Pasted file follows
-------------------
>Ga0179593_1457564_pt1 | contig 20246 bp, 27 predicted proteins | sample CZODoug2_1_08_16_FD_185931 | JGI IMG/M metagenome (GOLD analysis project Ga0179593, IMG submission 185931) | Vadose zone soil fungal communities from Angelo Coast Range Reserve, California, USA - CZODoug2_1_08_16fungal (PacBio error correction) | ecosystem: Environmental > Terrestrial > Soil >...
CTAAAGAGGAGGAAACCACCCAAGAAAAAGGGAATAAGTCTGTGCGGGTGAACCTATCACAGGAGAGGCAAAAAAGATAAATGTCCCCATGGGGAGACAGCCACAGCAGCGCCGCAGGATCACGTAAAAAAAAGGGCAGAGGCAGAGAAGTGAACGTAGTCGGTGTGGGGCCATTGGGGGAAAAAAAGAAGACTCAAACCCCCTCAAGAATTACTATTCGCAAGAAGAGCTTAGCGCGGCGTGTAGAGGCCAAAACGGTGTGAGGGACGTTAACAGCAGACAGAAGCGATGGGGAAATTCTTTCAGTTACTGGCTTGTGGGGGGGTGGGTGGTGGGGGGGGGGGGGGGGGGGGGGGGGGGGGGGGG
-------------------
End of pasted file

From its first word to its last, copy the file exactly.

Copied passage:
>Ga0179593_1457564_pt1 | contig 20246 bp, 27 predicted proteins | sample CZODoug2_1_08_16_FD_185931 | JGI IMG/M metagenome (GOLD analysis project Ga0179593, IMG submission 185931) | Vadose zone soil fungal communities from Angelo Coast Range Reserve, California, USA - CZODoug2_1_08_16fungal (PacBio error correction) | ecosystem: Environmental > Terrestrial > Soil >...
CTAAAGAGGAGGAAACCACCCAAGAAAAAGGGAATAAGTCTGTGCGGGTGAACCTATCACAGGAGAGGCAAAAAAGATAAATGTCCCCATGGGGAGACAGCCACAGCAGCGCCGCAGGATCACGTAAAAAAAAGGGCAGAGGCAGAGAAGTGAACGTAGTCGGTGTGGGGCCATTGGGGGAAAAAAAGAAGACTCAAACCCCCTCAAGAATTACTATTCGCAAGAAGAGCTTAGCGCGGCGTGTAGAGGCCAAAACGGTGTGAGGGACGTTAACAGCAGACAGAAGCGATGGGGAAATTCTTTCAGTTACTGGCTTGTGGGGGGGTGGGTGGTGGGGGGGGGGGGGGGGGGGGGGGGGGGGGGGGG